The trade-offs between these and other costs and benefits are value choices that need to be made transparent and subject to public participation, rather than matters to be decided by political ideology or professional preference. The Metro is not just a construction project with critical paths, timelines and priorities of its own choosing.

  5. The metro is a potentially highly important project, as Mark Barry says. Everyone should wish it well and I do. As someone who attended the conference, I thought I saw a gap between the detailed work under way on planning the technical aspects of electrification of central valley lines and the broader discussion of economic and cultural benefits, which went on at a rather abstract level. There was much talk about the need for public engagement and the potential role of the creative industries, with which few would disagree. Yet questions as to what exactly metro was supposed to achieve hung in the air.

    Is there indeed an economic plan behind the metro? What would be required in terms of journey times and numbers conveyed to achieve “agglomeration” of the region, i.e. a measurable macro-economic impact? Has that question been addressed? It seems most unlikely that doubling passenger numbers, for example, would be enough to have a meaningful impact on the region’s economy. Is there any target for passenger numbers or a target for the proportion of people who travel to work by train? Is such a target achievable with the capacity expansion now planned? How far would further expansion require a reduction in fares and how would that be financed? It may be answers to these question exist in the bosom of Transport for Wales but they did not emerge at the conference.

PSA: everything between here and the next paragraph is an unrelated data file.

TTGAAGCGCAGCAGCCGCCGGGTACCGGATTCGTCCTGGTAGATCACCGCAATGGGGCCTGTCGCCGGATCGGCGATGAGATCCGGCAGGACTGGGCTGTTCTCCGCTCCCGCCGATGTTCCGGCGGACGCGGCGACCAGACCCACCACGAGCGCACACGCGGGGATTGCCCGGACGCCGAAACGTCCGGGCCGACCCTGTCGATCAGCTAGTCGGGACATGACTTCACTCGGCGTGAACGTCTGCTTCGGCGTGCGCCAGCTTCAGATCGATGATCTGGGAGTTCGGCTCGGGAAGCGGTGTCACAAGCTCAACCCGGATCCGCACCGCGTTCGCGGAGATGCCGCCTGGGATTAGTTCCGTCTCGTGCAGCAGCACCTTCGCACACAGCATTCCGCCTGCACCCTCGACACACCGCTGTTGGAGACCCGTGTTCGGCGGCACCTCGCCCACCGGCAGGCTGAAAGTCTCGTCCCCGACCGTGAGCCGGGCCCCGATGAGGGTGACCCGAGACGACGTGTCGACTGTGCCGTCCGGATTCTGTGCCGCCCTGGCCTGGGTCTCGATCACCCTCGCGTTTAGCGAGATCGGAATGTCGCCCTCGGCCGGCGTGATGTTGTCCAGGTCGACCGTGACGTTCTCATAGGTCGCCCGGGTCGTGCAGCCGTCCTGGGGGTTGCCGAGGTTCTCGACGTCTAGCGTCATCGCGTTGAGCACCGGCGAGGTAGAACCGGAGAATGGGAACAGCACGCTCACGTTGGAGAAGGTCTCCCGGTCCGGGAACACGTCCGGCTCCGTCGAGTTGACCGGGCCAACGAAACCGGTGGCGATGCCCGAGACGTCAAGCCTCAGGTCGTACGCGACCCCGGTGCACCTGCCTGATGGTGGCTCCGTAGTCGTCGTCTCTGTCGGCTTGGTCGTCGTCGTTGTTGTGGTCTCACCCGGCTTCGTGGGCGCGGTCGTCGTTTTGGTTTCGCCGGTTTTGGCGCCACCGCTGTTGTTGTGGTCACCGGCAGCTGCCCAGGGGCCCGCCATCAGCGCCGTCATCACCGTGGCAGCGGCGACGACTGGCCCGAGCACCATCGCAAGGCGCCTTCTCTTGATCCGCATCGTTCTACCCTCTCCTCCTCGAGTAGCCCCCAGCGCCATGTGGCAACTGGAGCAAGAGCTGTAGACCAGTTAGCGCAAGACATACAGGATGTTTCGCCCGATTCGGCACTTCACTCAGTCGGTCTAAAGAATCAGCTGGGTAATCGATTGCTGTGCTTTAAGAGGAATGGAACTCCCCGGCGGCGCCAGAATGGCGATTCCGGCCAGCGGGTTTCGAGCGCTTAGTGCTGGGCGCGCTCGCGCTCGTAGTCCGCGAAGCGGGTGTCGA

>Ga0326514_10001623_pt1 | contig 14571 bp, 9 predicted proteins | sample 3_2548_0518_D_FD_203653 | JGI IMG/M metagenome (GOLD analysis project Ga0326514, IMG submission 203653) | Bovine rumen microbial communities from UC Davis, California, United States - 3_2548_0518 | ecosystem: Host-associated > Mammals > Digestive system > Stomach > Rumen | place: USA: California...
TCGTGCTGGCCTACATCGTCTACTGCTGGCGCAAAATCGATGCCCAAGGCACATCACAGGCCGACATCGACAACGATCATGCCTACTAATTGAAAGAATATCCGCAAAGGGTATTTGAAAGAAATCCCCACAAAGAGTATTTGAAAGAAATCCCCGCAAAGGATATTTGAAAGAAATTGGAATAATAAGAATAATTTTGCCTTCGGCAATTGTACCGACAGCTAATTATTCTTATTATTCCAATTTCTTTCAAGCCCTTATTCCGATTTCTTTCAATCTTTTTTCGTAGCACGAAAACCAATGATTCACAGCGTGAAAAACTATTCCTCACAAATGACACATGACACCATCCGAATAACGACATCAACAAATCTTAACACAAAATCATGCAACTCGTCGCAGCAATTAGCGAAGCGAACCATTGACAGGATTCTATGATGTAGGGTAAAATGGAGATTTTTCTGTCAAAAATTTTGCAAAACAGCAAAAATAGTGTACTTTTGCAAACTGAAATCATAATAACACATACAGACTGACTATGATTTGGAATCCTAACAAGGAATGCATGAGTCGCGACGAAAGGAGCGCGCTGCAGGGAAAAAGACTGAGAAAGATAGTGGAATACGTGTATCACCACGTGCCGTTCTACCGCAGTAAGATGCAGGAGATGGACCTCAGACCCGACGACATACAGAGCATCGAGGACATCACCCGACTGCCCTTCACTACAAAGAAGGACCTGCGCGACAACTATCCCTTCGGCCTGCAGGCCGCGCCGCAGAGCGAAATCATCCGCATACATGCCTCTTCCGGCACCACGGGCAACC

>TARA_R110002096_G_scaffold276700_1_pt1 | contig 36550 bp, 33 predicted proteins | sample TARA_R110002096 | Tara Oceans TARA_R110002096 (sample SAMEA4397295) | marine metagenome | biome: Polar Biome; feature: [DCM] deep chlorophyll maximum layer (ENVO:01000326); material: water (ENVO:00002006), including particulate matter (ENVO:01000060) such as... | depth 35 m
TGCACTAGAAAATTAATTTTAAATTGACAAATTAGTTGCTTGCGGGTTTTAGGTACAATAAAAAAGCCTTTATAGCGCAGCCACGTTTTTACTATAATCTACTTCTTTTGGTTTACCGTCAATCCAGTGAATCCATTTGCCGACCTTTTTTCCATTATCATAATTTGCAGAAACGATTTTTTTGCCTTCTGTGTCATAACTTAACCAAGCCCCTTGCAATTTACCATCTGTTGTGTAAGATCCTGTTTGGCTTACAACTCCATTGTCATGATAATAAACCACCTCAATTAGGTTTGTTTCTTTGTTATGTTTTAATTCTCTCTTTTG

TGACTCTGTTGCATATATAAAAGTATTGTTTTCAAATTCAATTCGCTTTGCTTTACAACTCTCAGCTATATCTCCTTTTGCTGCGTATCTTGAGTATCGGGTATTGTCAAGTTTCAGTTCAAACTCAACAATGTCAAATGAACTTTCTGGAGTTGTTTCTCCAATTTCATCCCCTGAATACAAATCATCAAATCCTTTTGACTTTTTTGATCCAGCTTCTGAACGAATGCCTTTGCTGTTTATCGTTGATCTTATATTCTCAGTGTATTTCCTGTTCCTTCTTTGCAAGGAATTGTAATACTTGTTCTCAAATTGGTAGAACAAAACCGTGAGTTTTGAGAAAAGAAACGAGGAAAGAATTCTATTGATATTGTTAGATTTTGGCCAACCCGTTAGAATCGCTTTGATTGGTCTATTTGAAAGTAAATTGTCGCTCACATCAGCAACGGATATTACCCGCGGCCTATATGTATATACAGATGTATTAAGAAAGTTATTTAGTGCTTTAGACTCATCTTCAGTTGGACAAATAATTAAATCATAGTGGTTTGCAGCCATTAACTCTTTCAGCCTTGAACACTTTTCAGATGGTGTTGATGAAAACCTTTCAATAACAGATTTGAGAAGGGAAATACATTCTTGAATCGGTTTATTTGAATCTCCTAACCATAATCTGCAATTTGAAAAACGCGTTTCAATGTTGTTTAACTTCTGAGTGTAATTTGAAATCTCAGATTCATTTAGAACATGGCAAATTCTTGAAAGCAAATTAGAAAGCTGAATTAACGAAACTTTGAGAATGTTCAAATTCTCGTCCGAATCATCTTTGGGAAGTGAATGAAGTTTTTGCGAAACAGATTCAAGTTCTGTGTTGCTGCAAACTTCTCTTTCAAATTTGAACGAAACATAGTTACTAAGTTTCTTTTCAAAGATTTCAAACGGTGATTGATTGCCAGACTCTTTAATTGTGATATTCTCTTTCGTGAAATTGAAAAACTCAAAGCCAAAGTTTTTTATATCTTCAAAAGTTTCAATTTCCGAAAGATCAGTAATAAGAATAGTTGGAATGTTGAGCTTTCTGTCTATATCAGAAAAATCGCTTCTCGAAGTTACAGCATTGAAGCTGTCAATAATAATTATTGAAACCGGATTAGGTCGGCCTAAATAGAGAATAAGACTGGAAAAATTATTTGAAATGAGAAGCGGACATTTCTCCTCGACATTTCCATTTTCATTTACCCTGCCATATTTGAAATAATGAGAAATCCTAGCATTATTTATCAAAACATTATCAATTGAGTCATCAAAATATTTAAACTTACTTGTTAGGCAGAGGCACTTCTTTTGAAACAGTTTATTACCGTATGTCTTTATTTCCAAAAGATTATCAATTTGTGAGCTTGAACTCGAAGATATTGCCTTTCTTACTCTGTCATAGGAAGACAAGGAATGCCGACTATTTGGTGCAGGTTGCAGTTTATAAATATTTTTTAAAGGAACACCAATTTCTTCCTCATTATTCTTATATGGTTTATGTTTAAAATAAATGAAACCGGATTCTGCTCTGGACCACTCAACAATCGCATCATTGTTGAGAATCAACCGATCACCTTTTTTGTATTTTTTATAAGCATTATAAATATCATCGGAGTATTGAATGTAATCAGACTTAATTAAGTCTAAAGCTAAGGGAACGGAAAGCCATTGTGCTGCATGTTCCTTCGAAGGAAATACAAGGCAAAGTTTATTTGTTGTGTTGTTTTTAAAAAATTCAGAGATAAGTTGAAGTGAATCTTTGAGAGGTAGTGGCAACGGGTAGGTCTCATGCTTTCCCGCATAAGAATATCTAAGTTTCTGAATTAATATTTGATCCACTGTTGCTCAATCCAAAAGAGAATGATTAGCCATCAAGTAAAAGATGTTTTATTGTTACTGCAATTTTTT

A couple of speeches were called “more than a railway”. If that aspiration is to be achieved the policy context for metro has to be addressed with the same attention to detail as the engineers show in making the railway operational. A railway boss will ask how many passengers he needs at what fares to make a profit given the terms of his franchise. The economic policy maker must ask a different question: what increase in rail passengers would mean that separate economic communities were really being joined up and road congestion relieved? How do we get that many passengers? What must the budget be – how much, when and where from? Reticence about money is fine in personal affairs but it is misplaced when applied to public projects of this magnitude.

Comments are closed.

Also within Politics and Policy